First up is Liberty Media's proposed all-cash buyout of Barnes and Noble (BKS). Brick-and-mortar booksellers are are a declining business model; just ask Borders (BGP) about its prospects. Liberty Media must see other advantages here as the WSJ has duly noted. One desirable asset Barnes and Noble possesses in spades is choice retail space that can be repurposed for uses beyond books. If John Malone needs Liberty Media to go into debt to close this deal, there's no time like the present before rates inevitably rise.
Speaking of debt and interest rates, we also have Chrysler LLC's proposed payback of government loans. The problem here is that they're paying it back with money obtained from other debt issues. Exchanging debt makes sense if the debtor gets a better term structure of interest rates. Uncle Sam's ZIRP policy makes him the cheapest lender in the country, so going to the capital markets to raise money at higher interest rates makes little sense unless this somehow improves the firm's enterprise value.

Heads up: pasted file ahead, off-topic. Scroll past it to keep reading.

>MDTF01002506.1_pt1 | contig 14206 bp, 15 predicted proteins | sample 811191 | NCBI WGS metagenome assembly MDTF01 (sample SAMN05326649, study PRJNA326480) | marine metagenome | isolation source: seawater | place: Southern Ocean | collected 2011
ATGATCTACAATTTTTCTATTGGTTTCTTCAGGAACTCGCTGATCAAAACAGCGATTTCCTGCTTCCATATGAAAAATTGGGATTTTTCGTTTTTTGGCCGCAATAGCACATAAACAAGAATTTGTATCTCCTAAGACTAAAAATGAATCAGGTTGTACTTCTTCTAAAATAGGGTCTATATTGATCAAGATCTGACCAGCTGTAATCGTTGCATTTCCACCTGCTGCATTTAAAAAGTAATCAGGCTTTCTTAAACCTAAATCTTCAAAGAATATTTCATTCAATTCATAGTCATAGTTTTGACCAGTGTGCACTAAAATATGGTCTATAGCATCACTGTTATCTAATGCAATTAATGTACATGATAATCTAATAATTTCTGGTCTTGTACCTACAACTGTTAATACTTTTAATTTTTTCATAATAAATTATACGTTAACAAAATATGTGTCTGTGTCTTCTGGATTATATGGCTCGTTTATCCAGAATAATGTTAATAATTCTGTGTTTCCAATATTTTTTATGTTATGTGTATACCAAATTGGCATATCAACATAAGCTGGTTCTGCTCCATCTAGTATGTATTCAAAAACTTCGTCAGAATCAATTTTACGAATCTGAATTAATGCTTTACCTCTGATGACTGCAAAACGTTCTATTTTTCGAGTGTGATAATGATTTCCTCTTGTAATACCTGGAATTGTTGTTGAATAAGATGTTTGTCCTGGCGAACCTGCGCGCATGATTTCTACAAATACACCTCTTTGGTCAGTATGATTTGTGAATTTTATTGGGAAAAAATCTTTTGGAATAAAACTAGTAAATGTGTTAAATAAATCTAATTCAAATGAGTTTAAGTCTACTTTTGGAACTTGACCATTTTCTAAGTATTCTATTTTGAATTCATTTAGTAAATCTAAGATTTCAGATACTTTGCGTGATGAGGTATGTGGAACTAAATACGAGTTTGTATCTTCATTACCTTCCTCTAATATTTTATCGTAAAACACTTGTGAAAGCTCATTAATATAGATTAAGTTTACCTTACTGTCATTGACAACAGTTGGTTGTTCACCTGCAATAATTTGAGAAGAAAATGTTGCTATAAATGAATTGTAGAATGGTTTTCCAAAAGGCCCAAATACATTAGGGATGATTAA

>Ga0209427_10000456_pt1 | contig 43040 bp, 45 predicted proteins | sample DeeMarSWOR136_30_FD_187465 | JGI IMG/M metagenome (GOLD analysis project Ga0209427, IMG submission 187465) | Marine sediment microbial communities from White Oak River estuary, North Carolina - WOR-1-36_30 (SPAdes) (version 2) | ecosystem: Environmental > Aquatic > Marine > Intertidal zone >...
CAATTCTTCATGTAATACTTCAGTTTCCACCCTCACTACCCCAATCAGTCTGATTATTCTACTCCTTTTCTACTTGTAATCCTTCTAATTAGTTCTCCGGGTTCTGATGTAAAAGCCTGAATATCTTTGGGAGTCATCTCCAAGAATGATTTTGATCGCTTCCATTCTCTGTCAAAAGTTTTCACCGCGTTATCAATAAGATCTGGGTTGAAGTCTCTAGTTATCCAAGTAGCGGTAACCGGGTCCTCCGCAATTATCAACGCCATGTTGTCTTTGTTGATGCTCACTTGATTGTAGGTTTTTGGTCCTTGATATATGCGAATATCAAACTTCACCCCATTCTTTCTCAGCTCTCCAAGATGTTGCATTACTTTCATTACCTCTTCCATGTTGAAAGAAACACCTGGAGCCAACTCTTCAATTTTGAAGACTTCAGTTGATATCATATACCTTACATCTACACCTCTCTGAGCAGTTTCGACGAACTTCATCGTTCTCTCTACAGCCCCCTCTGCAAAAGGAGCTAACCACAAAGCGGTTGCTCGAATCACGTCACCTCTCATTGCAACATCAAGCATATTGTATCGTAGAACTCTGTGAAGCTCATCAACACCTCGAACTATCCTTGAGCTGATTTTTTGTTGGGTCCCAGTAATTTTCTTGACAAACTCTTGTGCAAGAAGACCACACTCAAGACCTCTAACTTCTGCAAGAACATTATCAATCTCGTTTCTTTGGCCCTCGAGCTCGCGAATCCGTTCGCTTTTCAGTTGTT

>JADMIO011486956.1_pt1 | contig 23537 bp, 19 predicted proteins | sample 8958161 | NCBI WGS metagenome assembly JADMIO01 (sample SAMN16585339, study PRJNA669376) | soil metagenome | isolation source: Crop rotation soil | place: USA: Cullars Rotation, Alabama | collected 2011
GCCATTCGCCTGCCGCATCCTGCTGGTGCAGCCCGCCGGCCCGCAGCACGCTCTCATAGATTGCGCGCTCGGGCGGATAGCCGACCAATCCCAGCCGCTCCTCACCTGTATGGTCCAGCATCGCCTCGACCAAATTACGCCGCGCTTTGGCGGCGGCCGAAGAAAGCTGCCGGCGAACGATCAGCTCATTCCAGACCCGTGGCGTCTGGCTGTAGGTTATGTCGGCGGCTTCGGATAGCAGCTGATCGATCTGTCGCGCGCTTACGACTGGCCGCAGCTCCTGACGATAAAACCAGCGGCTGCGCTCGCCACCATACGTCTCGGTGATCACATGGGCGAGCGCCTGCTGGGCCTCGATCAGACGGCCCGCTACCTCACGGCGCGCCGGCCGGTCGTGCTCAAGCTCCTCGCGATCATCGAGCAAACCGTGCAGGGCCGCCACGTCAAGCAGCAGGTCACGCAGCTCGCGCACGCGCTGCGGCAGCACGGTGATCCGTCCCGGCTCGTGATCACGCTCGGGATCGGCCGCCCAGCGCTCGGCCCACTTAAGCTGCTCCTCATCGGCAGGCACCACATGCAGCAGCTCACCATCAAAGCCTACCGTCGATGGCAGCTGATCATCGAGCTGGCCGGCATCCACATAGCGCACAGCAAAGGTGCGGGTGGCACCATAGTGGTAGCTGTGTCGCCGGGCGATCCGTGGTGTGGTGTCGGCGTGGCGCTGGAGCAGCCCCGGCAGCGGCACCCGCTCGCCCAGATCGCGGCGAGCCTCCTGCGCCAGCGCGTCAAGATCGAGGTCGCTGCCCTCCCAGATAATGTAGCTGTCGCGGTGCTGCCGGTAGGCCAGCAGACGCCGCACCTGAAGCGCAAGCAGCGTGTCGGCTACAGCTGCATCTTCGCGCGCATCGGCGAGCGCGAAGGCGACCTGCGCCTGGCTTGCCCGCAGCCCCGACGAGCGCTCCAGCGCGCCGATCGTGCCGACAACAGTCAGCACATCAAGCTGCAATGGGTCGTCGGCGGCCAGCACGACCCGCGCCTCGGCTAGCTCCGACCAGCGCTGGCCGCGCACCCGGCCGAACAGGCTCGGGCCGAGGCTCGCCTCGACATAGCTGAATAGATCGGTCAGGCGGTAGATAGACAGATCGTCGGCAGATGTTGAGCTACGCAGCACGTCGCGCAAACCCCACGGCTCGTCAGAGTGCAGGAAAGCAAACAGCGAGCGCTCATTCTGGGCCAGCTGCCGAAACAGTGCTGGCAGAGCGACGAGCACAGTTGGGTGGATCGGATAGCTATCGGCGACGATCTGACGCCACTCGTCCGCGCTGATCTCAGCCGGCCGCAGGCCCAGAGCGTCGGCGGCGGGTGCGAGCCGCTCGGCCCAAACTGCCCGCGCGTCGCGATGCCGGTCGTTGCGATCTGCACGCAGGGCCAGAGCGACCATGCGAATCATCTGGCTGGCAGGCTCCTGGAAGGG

Puzzling moves like this make me glad I don't work in corporate treasury offices that have to justify these kinds of decisions on behalf of top management.
Full disclosure: No position in BKS, BGP, or Chrysler LLC.